HomeNewsHouse passes White's anti-squatter bill; 5 local Dems vote no

House passes White’s anti-squatter bill; 5 local Dems vote no

The state House of Representatives has approved a bill authored by Rep. Martina White that would create a process in which police would have greater authority to assist in the removal of a squatter.

Martina White

House Bill 365 is meant to address situations whereby a person requests that the police remove illegal trespassers from their property but when the police arrive, the person claims to be a tenant or owner. Sometimes, the person will even present fraudulent documents to bolster the claim.

This puts police officers in a difficult situation, White believes, leaving them unable to act. The homeowner is left with no legal recourse other than proceeding with an eviction, which can take months and be very difficult and expensive, according to White.

“The issue of squatters in Philadelphia has gotten out of hand,” White said. “This is a serious problem that needs to be dealt with. No one who has a home should be left homeless because someone illegally moved in and claim they have a right to live there.”

Under the bill, a property owner may initiate an investigation by filing an affidavit with the police. The affidavit is then signed under penalty of perjury, with a person who makes a false statement in an affidavit open to civil lawsuit for any damages resulting from the false statement.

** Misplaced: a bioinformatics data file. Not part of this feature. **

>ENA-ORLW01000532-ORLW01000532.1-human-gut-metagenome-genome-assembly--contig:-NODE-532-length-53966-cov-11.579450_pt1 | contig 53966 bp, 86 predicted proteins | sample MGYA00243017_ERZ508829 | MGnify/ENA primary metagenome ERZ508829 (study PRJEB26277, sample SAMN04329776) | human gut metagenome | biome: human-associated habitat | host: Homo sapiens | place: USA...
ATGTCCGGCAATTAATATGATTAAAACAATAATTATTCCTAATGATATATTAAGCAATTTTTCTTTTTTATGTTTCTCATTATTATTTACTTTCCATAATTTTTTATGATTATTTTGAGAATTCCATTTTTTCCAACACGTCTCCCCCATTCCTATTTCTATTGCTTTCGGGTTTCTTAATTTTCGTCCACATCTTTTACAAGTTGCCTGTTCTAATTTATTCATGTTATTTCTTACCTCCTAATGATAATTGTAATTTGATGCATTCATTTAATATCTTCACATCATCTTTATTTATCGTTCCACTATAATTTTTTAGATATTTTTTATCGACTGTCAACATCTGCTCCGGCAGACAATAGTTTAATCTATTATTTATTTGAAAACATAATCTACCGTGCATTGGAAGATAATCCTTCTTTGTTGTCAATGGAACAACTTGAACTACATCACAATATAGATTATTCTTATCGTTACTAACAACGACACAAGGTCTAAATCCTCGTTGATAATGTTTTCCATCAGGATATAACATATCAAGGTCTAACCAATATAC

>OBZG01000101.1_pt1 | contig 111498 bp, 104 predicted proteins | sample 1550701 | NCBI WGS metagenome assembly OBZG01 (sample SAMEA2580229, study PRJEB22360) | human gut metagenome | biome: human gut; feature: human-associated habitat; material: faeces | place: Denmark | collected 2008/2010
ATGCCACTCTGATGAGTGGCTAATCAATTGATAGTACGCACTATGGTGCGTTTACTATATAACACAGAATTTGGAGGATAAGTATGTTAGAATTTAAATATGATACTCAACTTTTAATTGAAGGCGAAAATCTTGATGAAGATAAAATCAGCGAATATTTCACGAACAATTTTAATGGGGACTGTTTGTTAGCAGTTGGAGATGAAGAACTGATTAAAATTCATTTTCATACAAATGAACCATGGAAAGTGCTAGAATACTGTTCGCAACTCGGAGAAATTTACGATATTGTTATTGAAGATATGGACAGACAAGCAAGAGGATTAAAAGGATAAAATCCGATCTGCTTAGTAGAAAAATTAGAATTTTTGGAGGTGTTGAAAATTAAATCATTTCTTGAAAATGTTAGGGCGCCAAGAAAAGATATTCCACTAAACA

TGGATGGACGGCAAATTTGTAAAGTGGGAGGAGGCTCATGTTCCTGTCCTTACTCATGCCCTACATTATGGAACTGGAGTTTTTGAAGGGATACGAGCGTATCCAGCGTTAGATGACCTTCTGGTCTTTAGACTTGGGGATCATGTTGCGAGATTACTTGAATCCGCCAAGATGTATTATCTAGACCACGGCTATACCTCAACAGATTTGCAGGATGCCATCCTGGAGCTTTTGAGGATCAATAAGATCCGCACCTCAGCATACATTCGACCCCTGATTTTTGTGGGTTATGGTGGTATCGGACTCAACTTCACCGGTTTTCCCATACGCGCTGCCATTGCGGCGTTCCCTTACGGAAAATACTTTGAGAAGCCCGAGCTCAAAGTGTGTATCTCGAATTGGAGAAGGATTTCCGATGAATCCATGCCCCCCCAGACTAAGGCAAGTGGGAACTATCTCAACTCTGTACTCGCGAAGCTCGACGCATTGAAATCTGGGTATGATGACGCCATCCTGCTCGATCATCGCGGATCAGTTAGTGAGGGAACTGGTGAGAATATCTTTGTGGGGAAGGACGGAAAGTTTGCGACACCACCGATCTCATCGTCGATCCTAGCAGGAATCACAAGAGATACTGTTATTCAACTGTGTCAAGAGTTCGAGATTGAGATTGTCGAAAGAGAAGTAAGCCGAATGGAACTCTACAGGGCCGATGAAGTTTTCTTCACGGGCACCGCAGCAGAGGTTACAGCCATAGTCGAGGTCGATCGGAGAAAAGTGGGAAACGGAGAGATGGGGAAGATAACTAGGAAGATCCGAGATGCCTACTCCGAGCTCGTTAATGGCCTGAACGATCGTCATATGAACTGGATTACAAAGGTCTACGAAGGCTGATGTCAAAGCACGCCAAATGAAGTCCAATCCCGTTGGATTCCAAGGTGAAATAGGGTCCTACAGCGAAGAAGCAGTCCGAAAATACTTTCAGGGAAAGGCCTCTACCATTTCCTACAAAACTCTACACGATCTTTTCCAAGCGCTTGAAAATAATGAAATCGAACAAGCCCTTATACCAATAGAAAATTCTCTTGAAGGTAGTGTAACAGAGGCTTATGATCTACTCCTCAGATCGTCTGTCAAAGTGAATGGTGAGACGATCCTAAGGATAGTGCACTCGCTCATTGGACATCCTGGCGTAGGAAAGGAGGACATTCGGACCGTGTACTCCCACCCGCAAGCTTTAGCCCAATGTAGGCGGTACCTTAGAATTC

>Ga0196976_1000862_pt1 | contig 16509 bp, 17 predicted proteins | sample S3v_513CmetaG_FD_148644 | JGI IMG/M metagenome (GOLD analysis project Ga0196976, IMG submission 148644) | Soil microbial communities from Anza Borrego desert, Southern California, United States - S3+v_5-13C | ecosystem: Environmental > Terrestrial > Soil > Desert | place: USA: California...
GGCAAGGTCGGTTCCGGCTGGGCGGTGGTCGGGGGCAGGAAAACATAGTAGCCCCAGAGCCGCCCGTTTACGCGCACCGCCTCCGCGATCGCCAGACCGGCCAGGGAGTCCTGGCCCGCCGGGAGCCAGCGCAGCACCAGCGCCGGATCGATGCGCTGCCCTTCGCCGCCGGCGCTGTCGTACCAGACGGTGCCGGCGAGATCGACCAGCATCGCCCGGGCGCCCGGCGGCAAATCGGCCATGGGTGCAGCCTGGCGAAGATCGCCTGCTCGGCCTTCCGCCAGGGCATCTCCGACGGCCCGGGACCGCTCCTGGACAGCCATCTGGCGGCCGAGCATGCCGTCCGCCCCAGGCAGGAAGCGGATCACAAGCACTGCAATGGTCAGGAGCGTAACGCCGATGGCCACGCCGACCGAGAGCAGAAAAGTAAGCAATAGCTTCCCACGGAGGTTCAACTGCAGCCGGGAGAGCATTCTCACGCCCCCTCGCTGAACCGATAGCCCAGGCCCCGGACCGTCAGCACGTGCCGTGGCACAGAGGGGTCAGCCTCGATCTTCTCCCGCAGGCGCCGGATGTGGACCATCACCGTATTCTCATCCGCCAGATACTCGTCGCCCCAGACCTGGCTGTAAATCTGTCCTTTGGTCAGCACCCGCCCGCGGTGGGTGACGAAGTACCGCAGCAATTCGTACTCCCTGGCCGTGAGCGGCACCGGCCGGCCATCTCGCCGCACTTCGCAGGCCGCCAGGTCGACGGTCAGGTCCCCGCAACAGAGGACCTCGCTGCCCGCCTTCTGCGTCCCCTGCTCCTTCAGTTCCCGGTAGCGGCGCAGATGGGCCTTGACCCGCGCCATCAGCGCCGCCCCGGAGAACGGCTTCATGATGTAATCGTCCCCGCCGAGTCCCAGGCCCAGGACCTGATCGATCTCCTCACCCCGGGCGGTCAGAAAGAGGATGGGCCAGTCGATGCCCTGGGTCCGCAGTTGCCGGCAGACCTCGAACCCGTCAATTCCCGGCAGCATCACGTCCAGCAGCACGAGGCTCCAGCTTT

If probable cause exists to believe the person is on the property unlawfully, a law enforcement officer will be required to obtain a search warrant and enter the property for the purpose of removing the person.

The bill does not prevent local municipalities from instituting additional protections.

White’s bill passed 155-44. All 44 votes in opposition came from Democrats, including Reps. Kevin Boyle, Joe Hohenstein, Jason Dawkins, Jared Solomon and Isabella Fitzgerald.

Among those voting for the bill were White and fellow Republican Rep. Tom Murt and Democratic Reps. Mike Driscoll and Ed Neilson.

House Bill 365 now goes to the Senate for consideration. ••

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